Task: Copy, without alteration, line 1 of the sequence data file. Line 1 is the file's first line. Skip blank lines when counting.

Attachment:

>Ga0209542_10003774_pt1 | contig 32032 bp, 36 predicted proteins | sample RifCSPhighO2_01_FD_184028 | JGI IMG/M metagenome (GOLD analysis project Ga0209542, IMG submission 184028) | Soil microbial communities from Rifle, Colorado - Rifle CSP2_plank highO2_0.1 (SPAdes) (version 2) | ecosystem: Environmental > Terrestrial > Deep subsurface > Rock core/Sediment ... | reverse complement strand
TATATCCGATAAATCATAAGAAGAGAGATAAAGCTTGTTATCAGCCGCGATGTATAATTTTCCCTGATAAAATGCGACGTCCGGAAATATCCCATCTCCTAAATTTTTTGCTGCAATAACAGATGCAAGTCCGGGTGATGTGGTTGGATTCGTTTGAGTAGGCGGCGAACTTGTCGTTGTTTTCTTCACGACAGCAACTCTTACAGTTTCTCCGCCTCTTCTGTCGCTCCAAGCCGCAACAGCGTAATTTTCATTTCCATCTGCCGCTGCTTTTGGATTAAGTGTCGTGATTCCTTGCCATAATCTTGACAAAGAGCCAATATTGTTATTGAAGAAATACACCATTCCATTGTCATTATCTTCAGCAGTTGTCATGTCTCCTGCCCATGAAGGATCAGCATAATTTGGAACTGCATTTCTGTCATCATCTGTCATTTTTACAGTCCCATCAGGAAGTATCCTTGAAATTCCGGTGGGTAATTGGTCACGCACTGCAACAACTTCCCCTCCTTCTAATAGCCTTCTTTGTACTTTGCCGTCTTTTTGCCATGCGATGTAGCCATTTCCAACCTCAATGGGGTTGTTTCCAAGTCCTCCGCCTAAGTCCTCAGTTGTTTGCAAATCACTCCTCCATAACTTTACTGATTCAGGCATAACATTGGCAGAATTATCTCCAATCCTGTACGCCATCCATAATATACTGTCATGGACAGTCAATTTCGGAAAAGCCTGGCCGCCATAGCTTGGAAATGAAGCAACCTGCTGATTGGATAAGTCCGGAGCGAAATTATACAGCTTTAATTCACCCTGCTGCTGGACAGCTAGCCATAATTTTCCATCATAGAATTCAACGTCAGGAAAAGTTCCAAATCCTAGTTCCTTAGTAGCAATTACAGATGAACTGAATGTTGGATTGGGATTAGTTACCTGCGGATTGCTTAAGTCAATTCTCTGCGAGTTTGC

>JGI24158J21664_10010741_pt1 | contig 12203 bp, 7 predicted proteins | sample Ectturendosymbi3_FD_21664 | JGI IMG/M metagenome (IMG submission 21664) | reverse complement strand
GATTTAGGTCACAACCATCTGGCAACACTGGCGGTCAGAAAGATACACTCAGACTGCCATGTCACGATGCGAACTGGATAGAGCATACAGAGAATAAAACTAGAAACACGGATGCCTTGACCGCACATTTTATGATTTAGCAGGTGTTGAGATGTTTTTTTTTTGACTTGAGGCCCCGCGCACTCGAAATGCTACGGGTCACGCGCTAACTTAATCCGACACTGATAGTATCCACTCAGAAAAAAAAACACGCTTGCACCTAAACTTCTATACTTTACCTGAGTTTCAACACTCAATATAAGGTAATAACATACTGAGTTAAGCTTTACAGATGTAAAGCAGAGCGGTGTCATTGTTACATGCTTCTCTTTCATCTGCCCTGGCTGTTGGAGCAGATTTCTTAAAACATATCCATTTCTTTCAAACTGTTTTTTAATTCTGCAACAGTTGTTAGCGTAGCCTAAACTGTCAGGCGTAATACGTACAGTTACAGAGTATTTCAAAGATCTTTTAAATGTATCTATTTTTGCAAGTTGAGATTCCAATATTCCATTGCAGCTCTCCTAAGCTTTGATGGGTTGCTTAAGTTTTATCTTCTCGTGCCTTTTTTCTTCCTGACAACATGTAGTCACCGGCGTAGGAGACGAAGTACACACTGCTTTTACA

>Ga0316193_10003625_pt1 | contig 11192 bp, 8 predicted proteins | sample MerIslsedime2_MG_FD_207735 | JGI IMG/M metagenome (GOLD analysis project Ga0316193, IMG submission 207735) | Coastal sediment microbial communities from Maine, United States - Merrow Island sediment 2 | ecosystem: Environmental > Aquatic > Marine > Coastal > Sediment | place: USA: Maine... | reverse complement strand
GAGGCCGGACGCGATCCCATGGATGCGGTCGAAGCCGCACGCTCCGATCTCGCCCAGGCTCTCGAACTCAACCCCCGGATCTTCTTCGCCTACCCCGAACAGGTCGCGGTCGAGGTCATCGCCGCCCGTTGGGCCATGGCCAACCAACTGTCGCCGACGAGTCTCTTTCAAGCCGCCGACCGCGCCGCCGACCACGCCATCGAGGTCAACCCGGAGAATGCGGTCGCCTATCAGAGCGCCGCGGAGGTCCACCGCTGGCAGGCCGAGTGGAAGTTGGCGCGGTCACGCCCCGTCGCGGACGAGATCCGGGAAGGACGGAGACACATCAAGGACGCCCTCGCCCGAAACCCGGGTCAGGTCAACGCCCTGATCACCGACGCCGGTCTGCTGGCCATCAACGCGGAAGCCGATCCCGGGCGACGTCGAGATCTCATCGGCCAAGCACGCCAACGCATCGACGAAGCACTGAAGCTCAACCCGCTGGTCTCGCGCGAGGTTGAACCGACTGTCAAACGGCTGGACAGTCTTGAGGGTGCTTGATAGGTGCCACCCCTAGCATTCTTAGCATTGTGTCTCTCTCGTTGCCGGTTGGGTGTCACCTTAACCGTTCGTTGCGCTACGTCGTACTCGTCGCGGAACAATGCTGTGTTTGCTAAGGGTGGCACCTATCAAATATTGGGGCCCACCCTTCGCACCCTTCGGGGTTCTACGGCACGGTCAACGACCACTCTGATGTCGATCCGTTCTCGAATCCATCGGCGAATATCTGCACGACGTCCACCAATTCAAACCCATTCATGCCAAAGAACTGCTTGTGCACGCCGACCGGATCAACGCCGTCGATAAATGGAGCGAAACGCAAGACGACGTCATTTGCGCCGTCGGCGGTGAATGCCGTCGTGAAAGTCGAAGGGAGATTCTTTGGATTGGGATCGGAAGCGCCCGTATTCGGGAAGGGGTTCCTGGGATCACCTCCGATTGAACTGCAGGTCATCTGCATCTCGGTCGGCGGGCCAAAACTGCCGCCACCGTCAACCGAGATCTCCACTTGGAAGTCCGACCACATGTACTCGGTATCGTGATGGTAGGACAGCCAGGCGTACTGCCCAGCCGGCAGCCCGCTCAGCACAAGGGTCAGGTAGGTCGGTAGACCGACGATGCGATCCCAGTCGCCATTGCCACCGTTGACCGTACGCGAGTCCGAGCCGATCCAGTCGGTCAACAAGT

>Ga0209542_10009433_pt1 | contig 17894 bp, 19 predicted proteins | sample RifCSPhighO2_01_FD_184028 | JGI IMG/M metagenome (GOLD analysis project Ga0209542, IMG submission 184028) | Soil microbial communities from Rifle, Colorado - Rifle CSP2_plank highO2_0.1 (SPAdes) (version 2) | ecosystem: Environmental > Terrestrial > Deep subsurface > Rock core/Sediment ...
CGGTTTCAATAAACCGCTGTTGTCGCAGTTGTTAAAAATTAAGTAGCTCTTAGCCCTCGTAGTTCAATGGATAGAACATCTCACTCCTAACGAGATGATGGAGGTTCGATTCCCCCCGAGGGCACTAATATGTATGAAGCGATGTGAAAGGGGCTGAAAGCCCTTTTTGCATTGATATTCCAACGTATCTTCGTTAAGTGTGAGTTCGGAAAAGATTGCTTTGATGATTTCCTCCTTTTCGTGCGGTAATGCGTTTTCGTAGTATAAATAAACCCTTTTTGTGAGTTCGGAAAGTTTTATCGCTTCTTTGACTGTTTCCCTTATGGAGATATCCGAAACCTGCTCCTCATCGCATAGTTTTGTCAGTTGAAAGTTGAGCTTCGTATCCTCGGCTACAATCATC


>Ga0209542_10003774_pt1 | contig 32032 bp, 36 predicted proteins | sample RifCSPhighO2_01_FD_184028 | JGI IMG/M metagenome (GOLD analysis project Ga0209542, IMG submission 184028) | Soil microbial communities from Rifle, Colorado - Rifle CSP2_plank highO2_0.1 (SPAdes) (version 2) | ecosystem: Environmental > Terrestrial > Deep subsurface > Rock core/Sediment ... | reverse complement strand